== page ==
Wednesday, April 17, 2019 from 9:00 AM to 4:00 PM EDT
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Berkshire Room 
333 South Street
4th Floor
Shrewsbury, MA 01545-4169

Driving Directions 


Dana Bienkowski 
UMass Donahue Institute in Conjuction with MA DDS 


                      The 2019 DDS Speakers Series presents:

Positive Behavior Support: Prevention and Treatment of Distress, Anxiety & Trauma 

Presented by:  Karen Williams

Summary: The last 20 years of neuroscientific research has been driven by questions generatedby the CDC’s Adverse Childhood Experiences (ACE) Study, i.e., “how are these findings possible”? Neuroscience has shown that only 25% of our neurons are networked at birth, and epigenetics, i.e., the interaction between our DNA (Nature) and our Experiences (Nurture) networks the rest. Our DNA code stays the same, but how that code is switched on and off and how it is expressed, depends on the triggering experience. Unmitigated distress interrupts the neural networking process (the ACEs “neural disruption”). Our epigenetic “record” is inheritable, which means the experiential damage we do today can show up in future generations. But – it is also reversible - - we can stop and reverse the damage, i.e., reverse the outcomes of the ACE Study. Adults are responsible for making our children’s experiences nurturing, but since life gets in the way of a stress-free life, we are also responsible for building our children’s coping and stress-management habits - and if we do not, the ACE Study findings will continue to be our record of results. We are not only responsible for building the cognitive abilities of our children, we are responsible for building their physical and behavioral health, and these last two come first.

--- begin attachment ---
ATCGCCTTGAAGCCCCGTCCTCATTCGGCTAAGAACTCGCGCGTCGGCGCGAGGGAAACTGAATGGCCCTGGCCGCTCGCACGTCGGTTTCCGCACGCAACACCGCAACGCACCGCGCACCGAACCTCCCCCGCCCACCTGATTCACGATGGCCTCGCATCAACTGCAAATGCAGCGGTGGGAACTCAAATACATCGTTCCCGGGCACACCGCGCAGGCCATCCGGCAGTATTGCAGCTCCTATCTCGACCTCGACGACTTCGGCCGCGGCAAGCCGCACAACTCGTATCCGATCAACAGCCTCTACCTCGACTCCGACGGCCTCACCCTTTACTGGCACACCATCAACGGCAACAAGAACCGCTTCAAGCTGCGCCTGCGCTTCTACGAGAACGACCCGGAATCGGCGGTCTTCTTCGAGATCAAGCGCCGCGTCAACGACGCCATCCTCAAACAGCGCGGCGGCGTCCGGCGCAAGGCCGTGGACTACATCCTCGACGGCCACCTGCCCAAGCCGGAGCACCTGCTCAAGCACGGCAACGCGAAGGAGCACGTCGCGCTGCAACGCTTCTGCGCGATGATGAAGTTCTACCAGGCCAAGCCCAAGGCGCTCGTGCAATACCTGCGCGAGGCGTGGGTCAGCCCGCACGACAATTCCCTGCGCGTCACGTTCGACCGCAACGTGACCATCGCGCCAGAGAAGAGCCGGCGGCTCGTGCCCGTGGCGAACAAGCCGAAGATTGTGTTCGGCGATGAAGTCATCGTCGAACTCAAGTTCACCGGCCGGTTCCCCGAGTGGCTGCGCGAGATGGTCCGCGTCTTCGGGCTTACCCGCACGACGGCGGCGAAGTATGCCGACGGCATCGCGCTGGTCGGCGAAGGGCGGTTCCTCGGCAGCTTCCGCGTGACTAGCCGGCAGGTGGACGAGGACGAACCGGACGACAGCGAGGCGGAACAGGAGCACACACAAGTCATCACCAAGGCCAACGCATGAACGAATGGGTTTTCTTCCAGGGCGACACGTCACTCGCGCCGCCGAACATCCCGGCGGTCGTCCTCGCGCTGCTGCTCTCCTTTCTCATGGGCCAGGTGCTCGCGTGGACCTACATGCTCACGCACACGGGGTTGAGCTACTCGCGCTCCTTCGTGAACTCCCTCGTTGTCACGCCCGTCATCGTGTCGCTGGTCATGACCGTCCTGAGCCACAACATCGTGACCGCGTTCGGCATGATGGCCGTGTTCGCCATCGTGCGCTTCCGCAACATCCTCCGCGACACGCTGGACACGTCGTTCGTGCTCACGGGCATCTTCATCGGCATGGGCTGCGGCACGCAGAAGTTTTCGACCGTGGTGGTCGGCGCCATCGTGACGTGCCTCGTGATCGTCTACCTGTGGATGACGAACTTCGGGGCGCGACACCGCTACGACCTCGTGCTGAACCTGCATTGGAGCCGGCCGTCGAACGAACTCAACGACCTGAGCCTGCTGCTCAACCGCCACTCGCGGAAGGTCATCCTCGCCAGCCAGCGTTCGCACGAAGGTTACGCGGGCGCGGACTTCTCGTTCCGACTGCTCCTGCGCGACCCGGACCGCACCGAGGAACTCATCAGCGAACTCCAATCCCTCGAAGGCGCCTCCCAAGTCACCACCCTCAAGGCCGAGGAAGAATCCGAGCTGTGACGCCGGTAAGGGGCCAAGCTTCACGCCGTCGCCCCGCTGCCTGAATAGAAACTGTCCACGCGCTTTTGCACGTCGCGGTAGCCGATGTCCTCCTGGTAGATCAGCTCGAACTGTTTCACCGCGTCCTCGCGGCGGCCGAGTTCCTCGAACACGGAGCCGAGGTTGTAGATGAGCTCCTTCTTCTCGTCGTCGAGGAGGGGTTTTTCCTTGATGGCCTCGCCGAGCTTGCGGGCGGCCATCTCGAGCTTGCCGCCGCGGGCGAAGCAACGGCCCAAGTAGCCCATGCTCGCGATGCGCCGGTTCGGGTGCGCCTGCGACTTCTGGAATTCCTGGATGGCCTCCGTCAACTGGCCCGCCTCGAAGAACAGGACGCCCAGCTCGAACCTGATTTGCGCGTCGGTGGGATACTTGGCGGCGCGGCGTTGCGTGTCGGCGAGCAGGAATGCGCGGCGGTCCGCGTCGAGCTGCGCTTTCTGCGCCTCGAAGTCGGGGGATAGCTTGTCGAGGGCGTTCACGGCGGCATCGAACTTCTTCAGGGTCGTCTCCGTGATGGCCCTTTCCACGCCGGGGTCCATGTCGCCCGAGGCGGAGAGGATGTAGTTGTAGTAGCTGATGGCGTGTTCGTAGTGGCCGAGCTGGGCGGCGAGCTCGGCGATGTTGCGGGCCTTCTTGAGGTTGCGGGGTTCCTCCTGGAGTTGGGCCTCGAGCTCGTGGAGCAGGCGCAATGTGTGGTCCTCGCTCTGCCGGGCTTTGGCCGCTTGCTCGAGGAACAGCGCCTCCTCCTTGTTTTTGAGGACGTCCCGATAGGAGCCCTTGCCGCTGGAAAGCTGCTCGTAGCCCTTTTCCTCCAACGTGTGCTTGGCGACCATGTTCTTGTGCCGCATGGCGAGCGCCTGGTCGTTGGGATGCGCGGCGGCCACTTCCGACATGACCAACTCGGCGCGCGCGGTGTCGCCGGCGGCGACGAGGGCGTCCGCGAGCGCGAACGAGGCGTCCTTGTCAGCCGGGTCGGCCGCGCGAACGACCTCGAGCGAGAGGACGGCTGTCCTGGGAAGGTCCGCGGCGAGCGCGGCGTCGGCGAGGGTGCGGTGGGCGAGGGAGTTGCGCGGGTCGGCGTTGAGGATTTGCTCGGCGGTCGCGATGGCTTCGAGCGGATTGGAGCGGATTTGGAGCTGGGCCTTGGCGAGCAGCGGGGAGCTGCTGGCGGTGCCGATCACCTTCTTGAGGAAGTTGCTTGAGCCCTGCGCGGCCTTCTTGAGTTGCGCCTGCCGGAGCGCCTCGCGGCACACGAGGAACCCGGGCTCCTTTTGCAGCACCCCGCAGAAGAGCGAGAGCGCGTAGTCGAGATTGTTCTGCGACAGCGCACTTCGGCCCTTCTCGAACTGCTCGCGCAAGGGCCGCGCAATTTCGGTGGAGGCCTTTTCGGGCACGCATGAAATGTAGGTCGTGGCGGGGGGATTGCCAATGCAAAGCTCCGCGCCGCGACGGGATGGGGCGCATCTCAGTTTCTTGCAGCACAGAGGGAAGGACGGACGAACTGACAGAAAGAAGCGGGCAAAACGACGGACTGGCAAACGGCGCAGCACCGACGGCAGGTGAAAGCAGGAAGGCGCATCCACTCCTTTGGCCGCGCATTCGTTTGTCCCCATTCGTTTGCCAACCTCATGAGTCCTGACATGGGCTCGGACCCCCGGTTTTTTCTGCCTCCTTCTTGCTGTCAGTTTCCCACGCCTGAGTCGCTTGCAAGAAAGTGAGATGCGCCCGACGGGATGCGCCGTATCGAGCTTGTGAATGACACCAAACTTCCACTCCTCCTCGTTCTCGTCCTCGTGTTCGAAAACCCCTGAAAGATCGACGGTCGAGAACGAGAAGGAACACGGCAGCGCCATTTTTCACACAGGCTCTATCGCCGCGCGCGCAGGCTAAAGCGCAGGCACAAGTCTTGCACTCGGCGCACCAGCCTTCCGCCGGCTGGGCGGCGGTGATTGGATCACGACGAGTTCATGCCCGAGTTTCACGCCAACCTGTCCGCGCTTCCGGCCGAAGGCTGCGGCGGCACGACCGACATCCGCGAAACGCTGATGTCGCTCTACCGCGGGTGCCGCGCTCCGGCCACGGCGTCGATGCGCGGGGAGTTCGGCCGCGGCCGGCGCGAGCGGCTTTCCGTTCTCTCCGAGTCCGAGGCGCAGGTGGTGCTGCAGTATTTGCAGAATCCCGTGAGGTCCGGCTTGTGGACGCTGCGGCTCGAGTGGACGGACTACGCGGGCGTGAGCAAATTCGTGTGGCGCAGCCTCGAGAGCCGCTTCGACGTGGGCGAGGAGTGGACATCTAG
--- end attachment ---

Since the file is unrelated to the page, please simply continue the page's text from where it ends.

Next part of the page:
Content - - Neuroscience has shown that:
•    Human beings CANNOT behave, listen, remember, self-regulate, become resilient, think rationally, develop cognitively, or become behaviorally or physically healthy until they can FIRST feel calm – even when they are excited or distressed.

•     That means we need to be calm BEFORE we can think - - and before we can remember what we were told, even a few moments before. We need coping and calming skills that are so practiced that they become habits and therefore become automatic responses.

•    Our DNA-driven temperament (our sensitivity to adversity) and our DNA-driven distress responses (Fight, Flight or Freeze)will always be first, but once we have calming habits that are just as automatic, these habits can tamp down the automatic DNA-driven distress responses almost instantaneously. The earlier we begin building these habits the stronger, more responsive, and immediate they become. This is prevention.

•     We are 85% sensations (body) and 15% emotions (mind) - - both of which are called feelings - - and our brain follows our body’s lead. If we learn skills for calming our sensations (breathing, heart-rate, etc.) – and we practice those skills until they become habits – we can achieve a state of calm regardless of the situation - - and without thinking about it. That’s our number one job! Nothing is as important.

•    Practicing coping and calming skills until they become habits means that we can prevent, interrupt, mitigate, and even reverse the harm from childhood distress and trauma, regardless of whether or not we can identify or impact the source of the adversity.  And, we can build these habits at any time throughout life.